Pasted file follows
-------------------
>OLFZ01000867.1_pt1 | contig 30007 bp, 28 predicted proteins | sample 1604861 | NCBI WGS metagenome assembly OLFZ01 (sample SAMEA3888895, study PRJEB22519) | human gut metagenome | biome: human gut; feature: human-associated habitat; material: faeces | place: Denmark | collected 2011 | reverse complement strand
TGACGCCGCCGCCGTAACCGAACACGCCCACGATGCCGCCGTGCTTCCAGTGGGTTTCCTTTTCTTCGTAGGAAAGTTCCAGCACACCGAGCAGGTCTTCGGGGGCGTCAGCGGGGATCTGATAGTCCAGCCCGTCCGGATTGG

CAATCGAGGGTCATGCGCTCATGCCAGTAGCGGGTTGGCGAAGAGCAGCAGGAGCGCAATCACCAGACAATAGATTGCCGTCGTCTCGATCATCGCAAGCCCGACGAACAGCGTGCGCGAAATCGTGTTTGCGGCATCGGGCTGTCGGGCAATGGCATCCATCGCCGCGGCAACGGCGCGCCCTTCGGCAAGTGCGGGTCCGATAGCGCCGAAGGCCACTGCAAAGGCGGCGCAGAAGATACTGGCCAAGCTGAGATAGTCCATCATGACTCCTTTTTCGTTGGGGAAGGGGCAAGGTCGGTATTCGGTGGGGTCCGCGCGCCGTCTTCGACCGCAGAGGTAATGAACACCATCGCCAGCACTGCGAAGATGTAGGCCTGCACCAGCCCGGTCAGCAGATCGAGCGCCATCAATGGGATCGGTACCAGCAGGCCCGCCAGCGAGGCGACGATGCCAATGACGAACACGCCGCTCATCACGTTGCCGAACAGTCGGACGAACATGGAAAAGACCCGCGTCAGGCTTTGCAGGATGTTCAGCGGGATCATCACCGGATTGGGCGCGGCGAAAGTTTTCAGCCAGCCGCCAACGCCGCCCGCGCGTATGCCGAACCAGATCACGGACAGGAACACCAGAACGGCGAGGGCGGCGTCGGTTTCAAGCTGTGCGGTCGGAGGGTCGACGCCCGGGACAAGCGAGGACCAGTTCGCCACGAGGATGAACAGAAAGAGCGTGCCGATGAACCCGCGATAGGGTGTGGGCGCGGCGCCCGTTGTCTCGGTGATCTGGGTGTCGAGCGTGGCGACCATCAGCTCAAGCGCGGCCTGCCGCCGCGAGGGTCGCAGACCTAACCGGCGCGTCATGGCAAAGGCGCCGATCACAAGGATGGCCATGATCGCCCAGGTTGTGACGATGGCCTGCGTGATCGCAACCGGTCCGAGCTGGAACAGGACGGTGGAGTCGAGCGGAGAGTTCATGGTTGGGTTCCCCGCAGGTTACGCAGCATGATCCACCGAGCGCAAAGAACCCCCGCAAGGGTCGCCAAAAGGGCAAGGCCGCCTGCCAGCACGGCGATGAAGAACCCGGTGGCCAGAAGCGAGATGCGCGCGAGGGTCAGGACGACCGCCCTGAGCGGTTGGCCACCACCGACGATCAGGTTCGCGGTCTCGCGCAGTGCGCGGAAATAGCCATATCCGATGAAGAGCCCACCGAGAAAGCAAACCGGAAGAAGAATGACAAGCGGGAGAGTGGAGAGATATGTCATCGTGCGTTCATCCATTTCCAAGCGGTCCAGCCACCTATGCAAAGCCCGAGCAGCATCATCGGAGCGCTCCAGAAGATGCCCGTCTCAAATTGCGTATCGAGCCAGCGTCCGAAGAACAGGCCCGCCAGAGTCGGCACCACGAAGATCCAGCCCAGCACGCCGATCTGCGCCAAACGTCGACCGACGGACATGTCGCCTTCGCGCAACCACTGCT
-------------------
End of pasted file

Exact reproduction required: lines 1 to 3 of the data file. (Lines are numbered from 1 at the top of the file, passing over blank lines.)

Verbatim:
>OLFZ01000867.1_pt1 | contig 30007 bp, 28 predicted proteins | sample 1604861 | NCBI WGS metagenome assembly OLFZ01 (sample SAMEA3888895, study PRJEB22519) | human gut metagenome | biome: human gut; feature: human-associated habitat; material: faeces | place: Denmark | collected 2011 | reverse complement strand
TGACGCCGCCGCCGTAACCGAACACGCCCACGATGCCGCCGTGCTTCCAGTGGGTTTCCTTTTCTTCGTAGGAAAGTTCCAGCACACCGAGCAGGTCTTCGGGGGCGTCAGCGGGGATCTGATAGTCCAGCCCGTCCGGATTGG

CAATCGAGGGTCATGCGCTCATGCCAGTAGCGGGTTGGCGAAGAGCAGCAGGAGCGCAATCACCAGACAATAGATTGCCGTCGTCTCGATCATCGCAAGCCCGACGAACAGCGTGCGCGAAATCGTGTTTGCGGCATCGGGCTGTCGGGCAATGGCATCCATCGCCGCGGCAACGGCGCGCCCTTCGGCAAGTGCGGGTCCGATAGCGCCGAAGGCCACTGCAAAGGCGGCGCAGAAGATACTGGCCAAGCTGAGATAGTCCATCATGACTCCTTTTTCGTTGGGGAAGGGGCAAGGTCGGTATTCGGTGGGGTCCGCGCGCCGTCTTCGACCGCAGAGGTAATGAACACCATCGCCAGCACTGCGAAGATGTAGGCCTGCACCAGCCCGGTCAGCAGATCGAGCGCCATCAATGGGATCGGTACCAGCAGGCCCGCCAGCGAGGCGACGATGCCAATGACGAACACGCCGCTCATCACGTTGCCGAACAGTCGGACGAACATGGAAAAGACCCGCGTCAGGCTTTGCAGGATGTTCAGCGGGATCATCACCGGATTGGGCGCGGCGAAAGTTTTCAGCCAGCCGCCAACGCCGCCCGCGCGTATGCCGAACCAGATCACGGACAGGAACACCAGAACGGCGAGGGCGGCGTCGGTTTCAAGCTGTGCGGTCGGAGGGTCGACGCCCGGGACAAGCGAGGACCAGTTCGCCACGAGGATGAACAGAAAGAGCGTGCCGATGAACCCGCGATAGGGTGTGGGCGCGGCGCCCGTTGTCTCGGTGATCTGGGTGTCGAGCGTGGCGACCATCAGCTCAAGCGCGGCCTGCCGCCGCGAGGGTCGCAGACCTAACCGGCGCGTCATGGCAAAGGCGCCGATCACAAGGATGGCCATGATCGCCCAGGTTGTGACGATGGCCTGCGTGATCGCAACCGGTCCGAGCTGGAACAGGACGGTGGAGTCGAGCGGAGAGTTCATGGTTGGGTTCCCCGCAGGTTACGCAGCATGATCCACCGAGCGCAAAGAACCCCCGCAAGGGTCGCCAAAAGGGCAAGGCCGCCTGCCAGCACGGCGATGAAGAACCCGGTGGCCAGAAGCGAGATGCGCGCGAGGGTCAGGACGACCGCCCTGAGCGGTTGGCCACCACCGACGATCAGGTTCGCGGTCTCGCGCAGTGCGCGGAAATAGCCATATCCGATGAAGAGCCCACCGAGAAAGCAAACCGGAAGAAGAATGACAAGCGGGAGAGTGGAGAGATATGTCATCGTGCGTTCATCCATTTCCAAGCGGTCCAGCCACCTATGCAAAGCCCGAGCAGCATCATCGGAGCGCTCCAGAAGATGCCCGTCTCAAATTGCGTATCGAGCCAGCGTCCGAAGAACAGGCCCGCCAGAGTCGGCACCACGAAGATCCAGCCCAGCACGCCGATCTGCGCCAAACGTCGACCGACGGACATGTCGCCTTCGCGCAACCACTGCT